Work, for many of us, dominates our waking lives. So why isn’t our (often precarious) relationship to labor and capital central to psychological theory? The authors of a new study on precarity during the COVID-19 pandemic argue that we ought to center these relationships within a new psychology of work.
Precarity causes disruption and anxiety, which differentially impacts people across contexts. While precarity has always been disproportionately distributed among populations according to race, class, and gender, the COVID-19 pandemic has exacerbated the severity of uncertainty and loss, especially in the context of employment and aid.
In this qualitative study, the authors sought to identify how people understand and resist precarity and to explore the potential of precarity to serve as an organizing concept for psychological praxis and research. Drawing upon a content analysis from a study of 27 respondents, the authors argue that psychological theories can be enriched by the concepts of work and precarity. They write:
“We propose that an intentional inclusion of precarity, which has been used extensively in non-psychological social sciences and humanities, can enhance understanding of how people face and resist vulnerability and structural oppression.”
Poverty and material precarity have been consistently linked with suboptimal outcomes with respect to cognition and overall health. Childhood poverty in particular has been linked with psychological and cognitive effects: a 2015 study led by the NIH found that children growing up in poverty are more likely to experience neurological impairments. Financial precarity shapes how children think about themselves, and children who transition into poverty during childhood are likely to experience behavioral problems and worsened mental health.
To understand the nature of precarity in individual psychology, the study asked participants to share their experiences of disruptions in their work lives. Work-related disruptions during the pandemic have included unemployment, underemployment, increased remote work, and dangerous work conditions, which in turn have affected social relationships.
“By centering the role of precarity during the pandemic,” the authors note, “we hope to deepen existing knowledge about the ways in which people face and resist the stress, uncertainty, and existential threats that have defined not just the COVID-19 health crisis, but also the past few decades of harsh hegemony within many communities across the globe.”
Three notable themes emerged from this research illustrating how the pandemic influenced the participants’ work, well-being, relationships, and coping strategies. First, disruptions at work elevated participants’ precarity. Second, relationships were a source of both precarity-responsive stress and resilience or resistance. Finally, participants’ expanding critical consciousness were important in resisting and responding to precarity. Specifically, participants reported realizations of social class privilege; heightened awareness of racial inequality; and knowledge of government systems and responsibilities.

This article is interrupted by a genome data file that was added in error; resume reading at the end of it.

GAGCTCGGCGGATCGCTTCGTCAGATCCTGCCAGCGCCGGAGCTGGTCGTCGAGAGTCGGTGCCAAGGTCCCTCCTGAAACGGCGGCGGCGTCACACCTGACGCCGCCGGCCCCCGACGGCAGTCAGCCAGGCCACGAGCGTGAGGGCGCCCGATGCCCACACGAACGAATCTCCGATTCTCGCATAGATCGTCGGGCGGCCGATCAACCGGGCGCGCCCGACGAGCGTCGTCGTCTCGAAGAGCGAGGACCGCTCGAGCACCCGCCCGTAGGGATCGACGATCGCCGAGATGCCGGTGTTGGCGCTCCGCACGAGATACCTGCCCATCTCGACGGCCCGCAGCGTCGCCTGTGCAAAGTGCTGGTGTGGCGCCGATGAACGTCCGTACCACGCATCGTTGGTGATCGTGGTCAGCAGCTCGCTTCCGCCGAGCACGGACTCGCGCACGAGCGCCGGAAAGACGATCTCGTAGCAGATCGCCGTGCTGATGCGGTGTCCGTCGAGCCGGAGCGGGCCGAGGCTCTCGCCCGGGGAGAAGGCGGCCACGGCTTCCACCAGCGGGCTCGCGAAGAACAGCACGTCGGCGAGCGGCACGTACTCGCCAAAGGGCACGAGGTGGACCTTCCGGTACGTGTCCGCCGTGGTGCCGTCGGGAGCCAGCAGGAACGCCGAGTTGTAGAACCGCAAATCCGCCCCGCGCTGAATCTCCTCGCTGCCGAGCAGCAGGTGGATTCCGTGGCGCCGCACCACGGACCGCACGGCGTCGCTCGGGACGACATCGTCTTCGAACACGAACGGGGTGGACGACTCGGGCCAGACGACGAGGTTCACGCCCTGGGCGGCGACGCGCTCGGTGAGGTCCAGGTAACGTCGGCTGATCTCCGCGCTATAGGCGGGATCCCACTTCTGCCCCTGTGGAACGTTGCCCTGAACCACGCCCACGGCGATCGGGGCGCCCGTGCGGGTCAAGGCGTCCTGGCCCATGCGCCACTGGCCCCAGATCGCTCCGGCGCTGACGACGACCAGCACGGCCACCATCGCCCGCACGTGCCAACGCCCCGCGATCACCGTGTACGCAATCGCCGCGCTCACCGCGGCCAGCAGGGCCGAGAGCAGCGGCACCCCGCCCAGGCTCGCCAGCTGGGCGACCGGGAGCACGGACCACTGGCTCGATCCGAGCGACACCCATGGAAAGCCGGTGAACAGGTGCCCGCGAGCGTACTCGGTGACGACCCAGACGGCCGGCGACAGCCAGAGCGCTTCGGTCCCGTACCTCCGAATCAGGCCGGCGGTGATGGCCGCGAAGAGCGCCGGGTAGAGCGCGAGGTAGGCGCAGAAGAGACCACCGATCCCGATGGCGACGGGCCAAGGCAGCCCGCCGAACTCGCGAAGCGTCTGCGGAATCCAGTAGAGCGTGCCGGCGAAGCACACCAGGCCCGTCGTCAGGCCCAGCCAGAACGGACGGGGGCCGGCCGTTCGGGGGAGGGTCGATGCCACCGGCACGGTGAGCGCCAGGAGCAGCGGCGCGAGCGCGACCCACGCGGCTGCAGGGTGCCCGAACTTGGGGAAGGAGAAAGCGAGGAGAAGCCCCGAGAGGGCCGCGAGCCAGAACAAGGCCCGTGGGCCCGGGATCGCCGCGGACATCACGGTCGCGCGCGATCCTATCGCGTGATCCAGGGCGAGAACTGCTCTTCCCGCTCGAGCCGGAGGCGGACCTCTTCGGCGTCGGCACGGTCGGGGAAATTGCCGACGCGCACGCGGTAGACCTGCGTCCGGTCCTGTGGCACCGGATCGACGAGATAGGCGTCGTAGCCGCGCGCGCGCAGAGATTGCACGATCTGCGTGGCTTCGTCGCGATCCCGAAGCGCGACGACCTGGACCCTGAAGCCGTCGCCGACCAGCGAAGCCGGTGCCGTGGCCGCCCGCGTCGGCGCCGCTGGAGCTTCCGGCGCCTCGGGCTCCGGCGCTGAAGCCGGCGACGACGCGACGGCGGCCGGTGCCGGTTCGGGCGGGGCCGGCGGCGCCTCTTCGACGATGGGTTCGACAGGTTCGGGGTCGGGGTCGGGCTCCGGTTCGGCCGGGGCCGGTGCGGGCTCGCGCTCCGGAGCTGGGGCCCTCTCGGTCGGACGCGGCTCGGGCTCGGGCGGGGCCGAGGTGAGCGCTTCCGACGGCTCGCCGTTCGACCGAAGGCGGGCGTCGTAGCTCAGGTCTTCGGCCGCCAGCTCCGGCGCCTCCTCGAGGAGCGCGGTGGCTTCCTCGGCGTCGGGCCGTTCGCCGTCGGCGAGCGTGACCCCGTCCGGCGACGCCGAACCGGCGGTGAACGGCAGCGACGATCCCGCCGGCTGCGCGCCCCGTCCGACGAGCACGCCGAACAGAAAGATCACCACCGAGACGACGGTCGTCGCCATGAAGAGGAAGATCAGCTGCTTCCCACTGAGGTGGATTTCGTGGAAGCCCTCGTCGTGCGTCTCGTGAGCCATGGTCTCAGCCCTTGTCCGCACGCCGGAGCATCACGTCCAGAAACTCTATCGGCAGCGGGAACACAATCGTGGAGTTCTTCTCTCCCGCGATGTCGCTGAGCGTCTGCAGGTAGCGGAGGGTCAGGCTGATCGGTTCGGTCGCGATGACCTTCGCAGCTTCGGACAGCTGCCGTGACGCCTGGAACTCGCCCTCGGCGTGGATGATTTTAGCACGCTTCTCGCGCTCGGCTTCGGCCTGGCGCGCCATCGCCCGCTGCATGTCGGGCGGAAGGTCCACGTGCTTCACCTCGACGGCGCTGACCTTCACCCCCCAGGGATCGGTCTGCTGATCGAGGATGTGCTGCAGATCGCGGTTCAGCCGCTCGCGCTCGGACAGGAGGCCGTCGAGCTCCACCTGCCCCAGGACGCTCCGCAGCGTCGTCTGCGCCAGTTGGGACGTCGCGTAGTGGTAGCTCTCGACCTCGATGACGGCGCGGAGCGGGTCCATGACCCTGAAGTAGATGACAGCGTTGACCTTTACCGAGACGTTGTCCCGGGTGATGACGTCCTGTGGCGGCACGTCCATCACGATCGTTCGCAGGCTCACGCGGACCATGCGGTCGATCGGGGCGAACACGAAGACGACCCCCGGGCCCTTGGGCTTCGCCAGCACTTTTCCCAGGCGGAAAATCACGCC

In all, the results center on precarity as an organizing construct in psychology, particularly within social justice discourses. As the authors stress:
“Precarity is a complex, multifaceted phenomenon that reflects the human impact of disruption, existential threat, uncertainty, and instability… [it] provides rich explanations of marginalization and oppression based on the fact that vulnerabilities are differentially distributed across intersections of social identity. Precarity reflects the dynamic process of people striving for stability and connection.”
Because resistance to precarity involves psychological, political, and social actions that are directed toward protecting people and changing systems, the awareness of one’s precarious life can be immobilizing, but it also can engender resistance:
“Amidst the anguish and distress of precarity that the participants conveyed, they also identified means of resisting that optimally serve as the foundation for individual and collective actions to repair the very real threats posed by this period of precarity.”
Blustein, D., et al. (2022). “Like a tsunami coming in fast”: A critical qualitative study of precarity and resistance during the pandemic.” Journal of Counseling Psychology (in press). DOI:10.1037/cou0000615